Kevin Standlee (kevin_standlee) wrote,
Kevin Standlee

Phone & Fernley

I left Newark this morning, got my hair cut at my regular barber in Fremont, bought coffee beans from Suju's Coffee across the street from where I used to live, and headed toward Nevada. I stopped at the Donner Summit rest area and noticed for the first time that there is an 800 m loop trail that intersects the Pacific Crest Trail and that made for a pleasant walk in one of the few places on today's trip that wasn't unpleasantly warm.

In Sparks, I went to the Verizon store to get a replacement telephone. I assume that my old phone has now been thrown in the trash once the person who picked it up discovered that it no longer works to make free phone calls and texts. After some discussion, the guy there found a simple phone that was just my type, except that they were out of them, and I had to head down to the other Verizon store, this one about a mile south of the Atlantis/Convention Center in Reno.

I had been scared to touch the actual service plan on my account because it was relatively inexpensive and all the new plans appeared to me to cost more. Furthermore, most of the other plans appeared to be aimed at people who spend every waking moment with a telephone taped to their ear gabbing at someone. I don't use a lot of minutes; I just want a simple phone so I can make and receive calls at need. They suggested that their prepaid plans with simple phones would save me $8-10/month over what I'm paying now. With some difficulty and multiple attempts, they were actually able to get one of their prepaid simple phones activated and my existing telephone number attached to it. The phone works; it can call other phones, and if you call my old number, the new phone rings. Unfortunately, because of the way it works, it appears that all of the existing online Verizon account information doesn't work anymore, nor have I as yet been able to create a new account on the old phone number, which they say doesn't exist. I'll give it a couple of days. I want to set the account up to automatically recharge itself (from one of my credit cards) on the prepaid plan without me having to go through the rigamarole of buying prepaid cards and typing them into the phone.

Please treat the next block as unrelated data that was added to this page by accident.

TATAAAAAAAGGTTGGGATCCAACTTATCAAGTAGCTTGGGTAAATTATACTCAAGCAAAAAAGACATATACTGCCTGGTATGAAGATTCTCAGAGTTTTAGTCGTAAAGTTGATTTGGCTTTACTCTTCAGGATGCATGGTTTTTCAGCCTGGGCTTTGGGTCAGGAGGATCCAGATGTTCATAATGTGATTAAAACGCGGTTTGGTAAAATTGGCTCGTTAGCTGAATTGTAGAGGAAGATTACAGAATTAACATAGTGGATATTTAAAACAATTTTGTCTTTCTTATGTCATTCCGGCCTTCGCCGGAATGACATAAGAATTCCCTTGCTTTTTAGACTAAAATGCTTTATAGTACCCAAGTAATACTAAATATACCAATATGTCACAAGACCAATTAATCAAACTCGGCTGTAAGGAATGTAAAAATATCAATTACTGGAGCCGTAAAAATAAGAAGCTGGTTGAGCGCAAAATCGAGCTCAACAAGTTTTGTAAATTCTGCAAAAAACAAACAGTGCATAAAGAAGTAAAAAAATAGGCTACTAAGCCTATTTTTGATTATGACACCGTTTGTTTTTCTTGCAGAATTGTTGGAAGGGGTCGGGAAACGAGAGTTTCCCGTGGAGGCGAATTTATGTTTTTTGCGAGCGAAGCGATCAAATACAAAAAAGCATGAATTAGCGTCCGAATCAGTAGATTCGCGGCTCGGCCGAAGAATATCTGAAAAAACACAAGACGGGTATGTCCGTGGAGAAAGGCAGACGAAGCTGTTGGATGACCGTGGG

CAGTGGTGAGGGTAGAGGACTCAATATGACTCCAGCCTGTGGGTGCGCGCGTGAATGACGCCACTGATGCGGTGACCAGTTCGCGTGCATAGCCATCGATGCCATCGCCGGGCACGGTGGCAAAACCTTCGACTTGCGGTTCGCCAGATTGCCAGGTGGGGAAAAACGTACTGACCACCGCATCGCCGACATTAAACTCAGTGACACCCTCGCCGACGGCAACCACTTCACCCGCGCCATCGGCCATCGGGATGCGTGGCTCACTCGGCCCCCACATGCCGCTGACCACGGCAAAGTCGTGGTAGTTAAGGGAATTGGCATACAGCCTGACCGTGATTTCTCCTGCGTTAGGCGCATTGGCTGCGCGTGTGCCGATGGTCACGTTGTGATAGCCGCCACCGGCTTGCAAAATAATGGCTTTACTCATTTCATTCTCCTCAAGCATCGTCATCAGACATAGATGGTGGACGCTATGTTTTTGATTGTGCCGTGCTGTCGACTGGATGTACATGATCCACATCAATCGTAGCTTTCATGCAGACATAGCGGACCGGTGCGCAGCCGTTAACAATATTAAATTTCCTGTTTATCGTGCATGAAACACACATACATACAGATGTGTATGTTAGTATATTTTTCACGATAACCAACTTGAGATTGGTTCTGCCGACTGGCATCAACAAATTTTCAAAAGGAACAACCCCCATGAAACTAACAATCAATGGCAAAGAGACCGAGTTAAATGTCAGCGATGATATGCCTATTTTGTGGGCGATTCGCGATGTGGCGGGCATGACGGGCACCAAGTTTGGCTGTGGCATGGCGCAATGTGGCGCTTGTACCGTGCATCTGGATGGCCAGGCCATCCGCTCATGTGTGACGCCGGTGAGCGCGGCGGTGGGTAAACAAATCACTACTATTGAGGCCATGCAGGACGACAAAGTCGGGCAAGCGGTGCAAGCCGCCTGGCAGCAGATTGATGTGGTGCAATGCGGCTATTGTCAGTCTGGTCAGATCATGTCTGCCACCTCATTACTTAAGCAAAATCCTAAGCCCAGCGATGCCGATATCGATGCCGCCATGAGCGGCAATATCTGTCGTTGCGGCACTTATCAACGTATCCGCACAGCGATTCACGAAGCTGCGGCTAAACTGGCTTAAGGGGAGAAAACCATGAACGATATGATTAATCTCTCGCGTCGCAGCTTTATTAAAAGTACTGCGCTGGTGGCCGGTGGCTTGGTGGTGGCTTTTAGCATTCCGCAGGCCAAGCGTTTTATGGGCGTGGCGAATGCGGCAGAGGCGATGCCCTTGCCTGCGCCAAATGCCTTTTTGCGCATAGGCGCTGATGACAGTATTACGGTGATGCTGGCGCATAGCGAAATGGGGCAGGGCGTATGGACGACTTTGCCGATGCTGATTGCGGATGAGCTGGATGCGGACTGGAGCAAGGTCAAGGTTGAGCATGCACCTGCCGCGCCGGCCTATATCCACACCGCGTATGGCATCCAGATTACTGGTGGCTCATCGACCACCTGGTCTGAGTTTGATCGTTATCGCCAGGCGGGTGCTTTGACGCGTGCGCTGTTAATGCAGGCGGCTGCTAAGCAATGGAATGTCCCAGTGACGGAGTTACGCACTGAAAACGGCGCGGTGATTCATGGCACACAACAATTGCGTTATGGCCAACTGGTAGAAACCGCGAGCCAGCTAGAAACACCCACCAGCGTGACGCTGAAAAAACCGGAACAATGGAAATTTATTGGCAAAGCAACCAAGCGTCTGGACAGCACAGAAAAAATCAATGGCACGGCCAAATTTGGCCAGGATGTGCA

I found another good reason for buying the phone in Nevada over California besides wanting to have the tax benefit my adopted home state: California applies sales tax to the nominal retail price of the phone, not the actual price after all of the incentives. Nevada only taxes the actual amount you're charged net of discounts.

So after around $100 (including some accessories like a new case, and including the "upgrade charge" for moving my old phone number onto the new phone, I am once again online and if you have my phone number, you can call me again. If you happen to have left me voice-mail in the past two days, forget about it; I'll never get it because the new phone starts over from zero. Also, I'll have to start recreating my address book. Fortunately, the new phone comes with the feature that allows you to backup your address book online, so the next time I change phones (voluntarily or not), I won't have to worry about this.

Thanks to spending >2 hours running around Reno/Sparks dealing with Verizon, I didn't get home until nearly 8 PM. It is quite hot and will continue to be very hot through Wednesday, which is when we leave for Sacramento.
Tags: nevada, phone

  • Mystery Box

    We have most things shipped to us via our PO Box, especially after the local post office allowed packages to be sent to the PO Box via the office's…

  • Anniversary Gift

    Neither Lisa nor I got 25th-anniversary presents for each other, for various reasons. However, after we went to Reno on Friday after work to dump our…

  • Anniversary Picnic Redux

    The plans for Lisa and my 25th wedding anniversary started very large (New Zealand trip to replace the cancelled CoNZealand trip), shrunk to middling…

  • Post a new comment


    default userpic

    Your reply will be screened

    Your IP address will be recorded 

    When you submit the form an invisible reCAPTCHA check will be performed.
    You must follow the Privacy Policy and Google Terms of use.